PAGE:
Laying Down and Running

The Sunday Sermon:  Thirteenth Sunday after Pentecost – August 30, 2020

Scripture: Hebrews 12:1-2

Laying Down and Running

From Romans 12:1-2 in worship last Sunday to Hebrews 12:1-2 this week.  Being Transformed by the renewal of our minds in order to make the choices we must make for the Kin-dom of God on earth is going to take some time.  So as the last full month of summer comes to a close and we look to the fall, we are preparing to run with perseverance the race that is set before us. And while we do that, let’s also lay aside every weight and the sin that clings so closely.

Pray with me …

It’s the last Sunday of August and we’ll step into September in two days. Normally a month of “return” – to worship with a full choir, Sunday School classes, Youth Group gatherings and annual Fellowship plannings – this September we will be continuing our distancing with recorded and drive-in worship services and, while we’ll add a few more educational opportunities through the wonders of video-conferencing, we will continue to gather together, apart.  But many before us – that “great cloud of witnesses – have run their race with perseverance.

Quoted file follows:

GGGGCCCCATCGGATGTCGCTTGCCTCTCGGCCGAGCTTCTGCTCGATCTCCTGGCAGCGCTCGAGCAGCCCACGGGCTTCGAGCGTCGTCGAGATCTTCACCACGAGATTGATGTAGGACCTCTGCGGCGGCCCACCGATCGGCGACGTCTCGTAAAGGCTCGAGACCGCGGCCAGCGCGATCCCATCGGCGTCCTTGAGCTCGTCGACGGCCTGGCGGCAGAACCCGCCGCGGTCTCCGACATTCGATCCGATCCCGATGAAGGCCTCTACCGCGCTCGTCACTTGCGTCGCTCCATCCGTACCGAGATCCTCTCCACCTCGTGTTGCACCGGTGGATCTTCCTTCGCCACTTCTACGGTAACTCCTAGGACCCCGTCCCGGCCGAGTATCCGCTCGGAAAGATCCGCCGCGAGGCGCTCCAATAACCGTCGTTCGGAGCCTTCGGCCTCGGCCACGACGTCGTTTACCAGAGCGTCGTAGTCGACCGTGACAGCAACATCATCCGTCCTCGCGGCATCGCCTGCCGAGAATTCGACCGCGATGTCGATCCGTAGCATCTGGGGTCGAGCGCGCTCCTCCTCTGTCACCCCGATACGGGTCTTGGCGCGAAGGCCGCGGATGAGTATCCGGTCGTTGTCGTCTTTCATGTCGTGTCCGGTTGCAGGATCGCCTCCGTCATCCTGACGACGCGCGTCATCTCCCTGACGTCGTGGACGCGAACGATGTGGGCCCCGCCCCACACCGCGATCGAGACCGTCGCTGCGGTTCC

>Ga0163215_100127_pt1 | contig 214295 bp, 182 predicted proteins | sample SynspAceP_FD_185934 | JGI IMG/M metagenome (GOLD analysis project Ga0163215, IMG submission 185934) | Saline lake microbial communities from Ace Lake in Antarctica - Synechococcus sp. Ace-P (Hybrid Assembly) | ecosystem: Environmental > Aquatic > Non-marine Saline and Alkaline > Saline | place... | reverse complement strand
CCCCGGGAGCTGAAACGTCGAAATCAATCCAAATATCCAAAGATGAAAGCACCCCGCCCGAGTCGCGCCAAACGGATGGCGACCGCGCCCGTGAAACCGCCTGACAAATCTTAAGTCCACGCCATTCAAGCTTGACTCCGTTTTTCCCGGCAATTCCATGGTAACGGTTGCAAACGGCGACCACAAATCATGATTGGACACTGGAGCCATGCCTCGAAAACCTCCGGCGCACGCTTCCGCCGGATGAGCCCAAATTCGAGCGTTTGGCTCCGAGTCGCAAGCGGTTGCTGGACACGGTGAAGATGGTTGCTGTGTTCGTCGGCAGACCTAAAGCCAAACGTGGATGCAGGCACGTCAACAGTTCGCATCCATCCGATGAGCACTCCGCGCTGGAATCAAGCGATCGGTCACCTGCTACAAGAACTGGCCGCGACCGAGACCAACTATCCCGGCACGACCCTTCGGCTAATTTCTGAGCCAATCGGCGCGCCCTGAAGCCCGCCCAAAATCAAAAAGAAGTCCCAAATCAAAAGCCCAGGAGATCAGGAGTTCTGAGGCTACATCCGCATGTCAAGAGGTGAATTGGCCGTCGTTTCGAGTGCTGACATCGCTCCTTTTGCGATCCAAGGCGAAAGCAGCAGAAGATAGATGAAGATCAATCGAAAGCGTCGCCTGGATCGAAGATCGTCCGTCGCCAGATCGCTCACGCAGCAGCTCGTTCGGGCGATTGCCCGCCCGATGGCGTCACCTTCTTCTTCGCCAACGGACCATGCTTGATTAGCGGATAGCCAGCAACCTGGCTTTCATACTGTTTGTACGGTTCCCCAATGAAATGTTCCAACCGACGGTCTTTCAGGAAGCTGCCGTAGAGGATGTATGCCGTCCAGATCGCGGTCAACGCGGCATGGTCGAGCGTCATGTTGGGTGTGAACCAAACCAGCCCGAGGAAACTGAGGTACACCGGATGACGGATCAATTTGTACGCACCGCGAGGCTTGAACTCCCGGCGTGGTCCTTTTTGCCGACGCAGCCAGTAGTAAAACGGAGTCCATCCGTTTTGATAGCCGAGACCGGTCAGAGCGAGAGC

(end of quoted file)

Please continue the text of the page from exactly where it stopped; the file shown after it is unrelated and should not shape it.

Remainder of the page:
Listen for the Word of God.  Read Hebrews 12:1-2The Word of the Lord.  Thanks be to God.  Many before us have run their race with perseverance.  So will we …

I suppose what jumps out at us most from these two verses from Hebrews is its appeal to us to lighten our load – “lay aside every weight” – in this marathon called life.  We must.  But we don’t do that through forgetting “every weight” in our life, or through refusing to acknowledge the “sin that clings so closely.”  We do it through remembering and admitting all of that and then allowing forgiveness and change to happen in our lives.  And we do that most effectively through our continued and continual communal worship together.

Is that happening for you?  Worship that allows you to feel forgiven and changed?  Outside the walls of our church buildings?  Distanced from others in your faith community?  Without the beautiful trappings of our well adorned Sanctuary?  I hope so.  Because we are worshipping together much more, on many more days and at many more times, since the end of March

After being intrigued and more than a little pleased with “online attendance” in the first month or so of recorded worship services, our virtual attendance has leveled off or declined this summer.  No doubt, that was from safe family travel and summer “time-off,” but my guess is that it is also is a result of the novelty wearing off, creativity waning a bit, and a nagging question in many of our minds that sounds something like this:  What is the point of worshipping like this?  It’s a good, faithful, question, I think.  And a good faithful response requires us to take a closer look at what “worship” actually is.